The Broad Foundations, which include The Eli and Edythe Broad Foundation and The Broad Art Foundation, are reported to have current assets of $2.4 billion.
Since retiring Eli Broad together with his wife Edythe succeeded in building up not one but two of the most outstanding collections of postwar and contemporary art in the world- The Eli and Edythe L. Broad Collection and The Broad Art Foundation, with the collections covering close to 2, 000 works created by more than 200 artists. Since the mid-1980s, the Broad Art Foundation has been operating as an active “lending library” to spread global enjoyment of their extensive part collection. Since its establishment, the Broad Art Foundation has cooperated with close to 500 museums and university galleries throughout the world, allowing them to establish localized art exhibitions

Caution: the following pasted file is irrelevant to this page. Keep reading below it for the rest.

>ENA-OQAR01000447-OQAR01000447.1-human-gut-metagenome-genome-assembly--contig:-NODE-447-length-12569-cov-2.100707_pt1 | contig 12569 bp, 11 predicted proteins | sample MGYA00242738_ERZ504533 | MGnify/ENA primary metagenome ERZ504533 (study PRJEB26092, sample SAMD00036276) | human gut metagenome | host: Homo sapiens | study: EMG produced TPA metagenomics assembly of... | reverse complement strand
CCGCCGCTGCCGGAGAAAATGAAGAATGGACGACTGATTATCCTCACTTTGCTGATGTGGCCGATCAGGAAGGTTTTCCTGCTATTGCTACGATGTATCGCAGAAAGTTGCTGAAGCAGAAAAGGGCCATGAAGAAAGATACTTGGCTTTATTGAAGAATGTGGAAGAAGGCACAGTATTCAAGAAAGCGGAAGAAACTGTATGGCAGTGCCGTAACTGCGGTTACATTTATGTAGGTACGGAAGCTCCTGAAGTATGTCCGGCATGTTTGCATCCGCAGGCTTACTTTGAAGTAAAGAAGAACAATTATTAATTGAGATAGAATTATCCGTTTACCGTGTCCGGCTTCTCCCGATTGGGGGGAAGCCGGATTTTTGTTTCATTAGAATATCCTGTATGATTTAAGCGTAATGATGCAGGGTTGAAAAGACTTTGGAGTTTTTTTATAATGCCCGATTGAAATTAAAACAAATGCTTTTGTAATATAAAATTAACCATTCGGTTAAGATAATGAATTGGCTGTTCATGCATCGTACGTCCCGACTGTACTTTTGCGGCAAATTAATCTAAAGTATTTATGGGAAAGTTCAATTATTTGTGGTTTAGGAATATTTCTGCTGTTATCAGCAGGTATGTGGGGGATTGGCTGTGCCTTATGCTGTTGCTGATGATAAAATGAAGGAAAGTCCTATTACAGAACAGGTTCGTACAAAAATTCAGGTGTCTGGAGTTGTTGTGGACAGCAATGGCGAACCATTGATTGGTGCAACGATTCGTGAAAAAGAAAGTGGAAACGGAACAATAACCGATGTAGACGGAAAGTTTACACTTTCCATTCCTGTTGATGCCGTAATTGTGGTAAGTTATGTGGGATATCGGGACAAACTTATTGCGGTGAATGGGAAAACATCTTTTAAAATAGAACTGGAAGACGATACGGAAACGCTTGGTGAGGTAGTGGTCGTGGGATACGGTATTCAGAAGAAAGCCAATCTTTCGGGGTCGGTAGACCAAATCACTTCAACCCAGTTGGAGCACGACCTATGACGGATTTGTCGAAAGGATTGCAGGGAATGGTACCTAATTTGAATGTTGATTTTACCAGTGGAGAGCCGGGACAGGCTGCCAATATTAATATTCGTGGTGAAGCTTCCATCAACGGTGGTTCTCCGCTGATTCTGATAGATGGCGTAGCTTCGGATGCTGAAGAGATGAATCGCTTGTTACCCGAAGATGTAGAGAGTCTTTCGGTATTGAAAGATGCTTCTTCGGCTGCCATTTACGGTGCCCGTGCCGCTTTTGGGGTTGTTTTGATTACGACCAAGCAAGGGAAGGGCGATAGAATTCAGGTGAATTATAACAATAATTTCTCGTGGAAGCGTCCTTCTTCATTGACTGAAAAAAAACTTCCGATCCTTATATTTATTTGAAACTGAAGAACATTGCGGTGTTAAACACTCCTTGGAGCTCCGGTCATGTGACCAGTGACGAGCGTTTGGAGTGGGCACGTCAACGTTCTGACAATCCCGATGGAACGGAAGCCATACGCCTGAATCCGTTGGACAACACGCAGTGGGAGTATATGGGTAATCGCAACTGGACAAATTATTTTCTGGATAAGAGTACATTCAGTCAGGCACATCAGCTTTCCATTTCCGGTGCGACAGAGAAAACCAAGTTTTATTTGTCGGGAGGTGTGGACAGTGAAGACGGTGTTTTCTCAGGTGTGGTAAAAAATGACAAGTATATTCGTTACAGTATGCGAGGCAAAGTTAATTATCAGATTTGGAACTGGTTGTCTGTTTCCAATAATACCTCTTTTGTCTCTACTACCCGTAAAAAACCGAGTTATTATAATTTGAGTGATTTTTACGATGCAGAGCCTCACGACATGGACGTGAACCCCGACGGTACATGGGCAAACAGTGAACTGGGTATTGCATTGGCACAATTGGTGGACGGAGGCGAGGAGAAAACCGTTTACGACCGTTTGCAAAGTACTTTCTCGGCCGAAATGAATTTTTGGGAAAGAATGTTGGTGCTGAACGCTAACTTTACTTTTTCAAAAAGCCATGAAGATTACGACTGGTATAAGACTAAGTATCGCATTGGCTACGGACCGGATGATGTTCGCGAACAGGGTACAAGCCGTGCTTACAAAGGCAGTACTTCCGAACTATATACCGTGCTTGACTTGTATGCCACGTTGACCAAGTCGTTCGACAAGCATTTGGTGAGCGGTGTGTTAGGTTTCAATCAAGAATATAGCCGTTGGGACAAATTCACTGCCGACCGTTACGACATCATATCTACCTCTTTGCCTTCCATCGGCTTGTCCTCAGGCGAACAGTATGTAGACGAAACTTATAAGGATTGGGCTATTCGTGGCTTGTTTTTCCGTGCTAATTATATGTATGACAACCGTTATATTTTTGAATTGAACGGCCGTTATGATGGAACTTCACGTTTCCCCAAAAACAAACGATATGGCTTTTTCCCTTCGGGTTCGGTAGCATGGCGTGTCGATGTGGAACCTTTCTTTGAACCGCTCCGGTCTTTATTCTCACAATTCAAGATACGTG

Mr. Broad was the founding chairman and is a life trustee of The Museum of Contemporary Art in Los Angeles, to which The Broad Foundation gave a $30 million challenge grant in December 2008 to rebuild the museum’s endowment and to provide exhibition support. In his role as a life trustee of the Los Angeles County Museum of Art, Eli Broad made a $60 million gift to build the Renzo Piano-designed Broad Contemporary Art Museum, which opened in February 2008, and to fund an art acquisition budget.
In August 2010, the Broad Foundations announced their plans to build a contemporary art museum and headquarters to handle the affairs of the Broad Art Foundation. The new museum, to be called “The Broad”, will be situated on Grand Avenue in downtown Los Angeles and is scheduled to open its doors in early 2014.